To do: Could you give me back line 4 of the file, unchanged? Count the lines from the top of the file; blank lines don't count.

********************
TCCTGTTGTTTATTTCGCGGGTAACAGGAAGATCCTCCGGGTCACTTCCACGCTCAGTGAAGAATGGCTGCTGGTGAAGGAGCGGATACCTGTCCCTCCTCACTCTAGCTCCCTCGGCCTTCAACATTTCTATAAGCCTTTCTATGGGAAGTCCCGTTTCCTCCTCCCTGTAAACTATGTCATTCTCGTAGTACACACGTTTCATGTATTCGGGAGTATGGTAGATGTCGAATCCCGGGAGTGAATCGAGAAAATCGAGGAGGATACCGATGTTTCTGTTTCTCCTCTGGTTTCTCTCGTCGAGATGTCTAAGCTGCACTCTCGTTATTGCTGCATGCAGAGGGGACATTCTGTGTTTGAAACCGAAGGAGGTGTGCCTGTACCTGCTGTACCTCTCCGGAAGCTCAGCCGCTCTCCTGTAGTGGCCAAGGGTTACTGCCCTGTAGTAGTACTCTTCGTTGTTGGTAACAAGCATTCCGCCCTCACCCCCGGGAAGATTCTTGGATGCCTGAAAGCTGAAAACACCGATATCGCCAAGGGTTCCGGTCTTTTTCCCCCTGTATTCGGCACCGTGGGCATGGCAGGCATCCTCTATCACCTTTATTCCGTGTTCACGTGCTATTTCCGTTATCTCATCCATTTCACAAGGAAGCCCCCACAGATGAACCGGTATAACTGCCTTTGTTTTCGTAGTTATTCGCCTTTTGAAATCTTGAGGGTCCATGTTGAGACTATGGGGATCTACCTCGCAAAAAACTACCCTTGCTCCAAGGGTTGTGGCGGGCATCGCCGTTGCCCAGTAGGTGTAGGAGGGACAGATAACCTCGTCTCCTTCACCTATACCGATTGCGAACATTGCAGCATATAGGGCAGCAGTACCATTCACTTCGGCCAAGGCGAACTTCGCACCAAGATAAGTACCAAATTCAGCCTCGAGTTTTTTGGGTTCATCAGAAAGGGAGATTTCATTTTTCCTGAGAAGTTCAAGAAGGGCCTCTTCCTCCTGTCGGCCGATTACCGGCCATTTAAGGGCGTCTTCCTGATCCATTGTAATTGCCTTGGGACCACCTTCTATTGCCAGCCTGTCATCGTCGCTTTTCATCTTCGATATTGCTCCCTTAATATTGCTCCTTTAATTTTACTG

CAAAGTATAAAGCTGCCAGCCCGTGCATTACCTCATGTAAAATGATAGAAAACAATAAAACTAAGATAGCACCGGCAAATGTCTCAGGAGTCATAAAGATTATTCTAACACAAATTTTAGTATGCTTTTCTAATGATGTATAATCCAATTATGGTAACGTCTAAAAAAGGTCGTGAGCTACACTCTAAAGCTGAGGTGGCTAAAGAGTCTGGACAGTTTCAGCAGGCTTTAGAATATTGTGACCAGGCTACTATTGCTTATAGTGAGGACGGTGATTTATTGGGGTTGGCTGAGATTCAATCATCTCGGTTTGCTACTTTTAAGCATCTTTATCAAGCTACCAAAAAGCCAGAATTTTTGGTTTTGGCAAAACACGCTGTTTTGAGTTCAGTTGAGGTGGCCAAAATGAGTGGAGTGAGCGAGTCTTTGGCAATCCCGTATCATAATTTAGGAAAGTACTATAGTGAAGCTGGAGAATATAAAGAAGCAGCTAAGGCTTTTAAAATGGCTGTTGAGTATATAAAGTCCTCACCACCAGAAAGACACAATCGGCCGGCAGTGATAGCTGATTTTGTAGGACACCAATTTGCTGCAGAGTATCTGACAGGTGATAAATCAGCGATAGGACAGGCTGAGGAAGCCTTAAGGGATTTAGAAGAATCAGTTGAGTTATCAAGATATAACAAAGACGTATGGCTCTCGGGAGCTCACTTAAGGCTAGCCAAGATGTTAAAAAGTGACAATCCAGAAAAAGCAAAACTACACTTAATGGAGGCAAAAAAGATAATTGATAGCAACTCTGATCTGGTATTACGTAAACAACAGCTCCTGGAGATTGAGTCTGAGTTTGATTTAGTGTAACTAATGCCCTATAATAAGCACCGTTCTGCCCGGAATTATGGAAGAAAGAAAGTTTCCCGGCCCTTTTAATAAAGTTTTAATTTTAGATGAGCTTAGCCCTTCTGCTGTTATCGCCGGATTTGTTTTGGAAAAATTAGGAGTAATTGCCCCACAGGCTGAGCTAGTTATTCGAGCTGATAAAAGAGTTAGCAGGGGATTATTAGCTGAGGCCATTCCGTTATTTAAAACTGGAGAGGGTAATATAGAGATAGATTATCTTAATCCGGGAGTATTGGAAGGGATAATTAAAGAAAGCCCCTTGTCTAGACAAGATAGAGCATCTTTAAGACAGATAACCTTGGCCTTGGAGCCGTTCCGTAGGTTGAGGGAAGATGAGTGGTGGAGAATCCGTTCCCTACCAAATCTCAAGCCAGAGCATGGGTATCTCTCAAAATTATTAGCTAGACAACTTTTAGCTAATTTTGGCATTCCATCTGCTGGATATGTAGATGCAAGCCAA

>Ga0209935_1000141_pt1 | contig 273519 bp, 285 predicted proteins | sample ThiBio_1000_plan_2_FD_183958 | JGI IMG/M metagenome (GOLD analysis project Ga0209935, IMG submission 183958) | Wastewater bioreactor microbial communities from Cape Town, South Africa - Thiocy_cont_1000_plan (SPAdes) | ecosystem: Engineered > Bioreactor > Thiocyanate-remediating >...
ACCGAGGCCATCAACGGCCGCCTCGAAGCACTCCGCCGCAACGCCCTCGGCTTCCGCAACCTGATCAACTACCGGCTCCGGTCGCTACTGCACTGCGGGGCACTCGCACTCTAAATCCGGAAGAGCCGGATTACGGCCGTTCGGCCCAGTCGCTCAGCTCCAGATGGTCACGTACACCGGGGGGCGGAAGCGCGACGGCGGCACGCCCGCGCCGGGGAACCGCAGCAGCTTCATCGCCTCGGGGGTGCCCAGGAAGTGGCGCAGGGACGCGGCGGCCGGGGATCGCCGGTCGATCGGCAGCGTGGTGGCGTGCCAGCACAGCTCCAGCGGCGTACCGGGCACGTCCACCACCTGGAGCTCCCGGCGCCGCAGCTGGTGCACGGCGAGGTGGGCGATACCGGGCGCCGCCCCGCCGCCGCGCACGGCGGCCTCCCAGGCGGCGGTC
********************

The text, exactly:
ACCGAGGCCATCAACGGCCGCCTCGAAGCACTCCGCCGCAACGCCCTCGGCTTCCGCAACCTGATCAACTACCGGCTCCGGTCGCTACTGCACTGCGGGGCACTCGCACTCTAAATCCGGAAGAGCCGGATTACGGCCGTTCGGCCCAGTCGCTCAGCTCCAGATGGTCACGTACACCGGGGGGCGGAAGCGCGACGGCGGCACGCCCGCGCCGGGGAACCGCAGCAGCTTCATCGCCTCGGGGGTGCCCAGGAAGTGGCGCAGGGACGCGGCGGCCGGGGATCGCCGGTCGATCGGCAGCGTGGTGGCGTGCCAGCACAGCTCCAGCGGCGTACCGGGCACGTCCACCACCTGGAGCTCCCGGCGCCGCAGCTGGTGCACGGCGAGGTGGGCGATACCGGGCGCCGCCCCGCCGCCGCGCACGGCGGCCTCCCAGGCGGCGGTC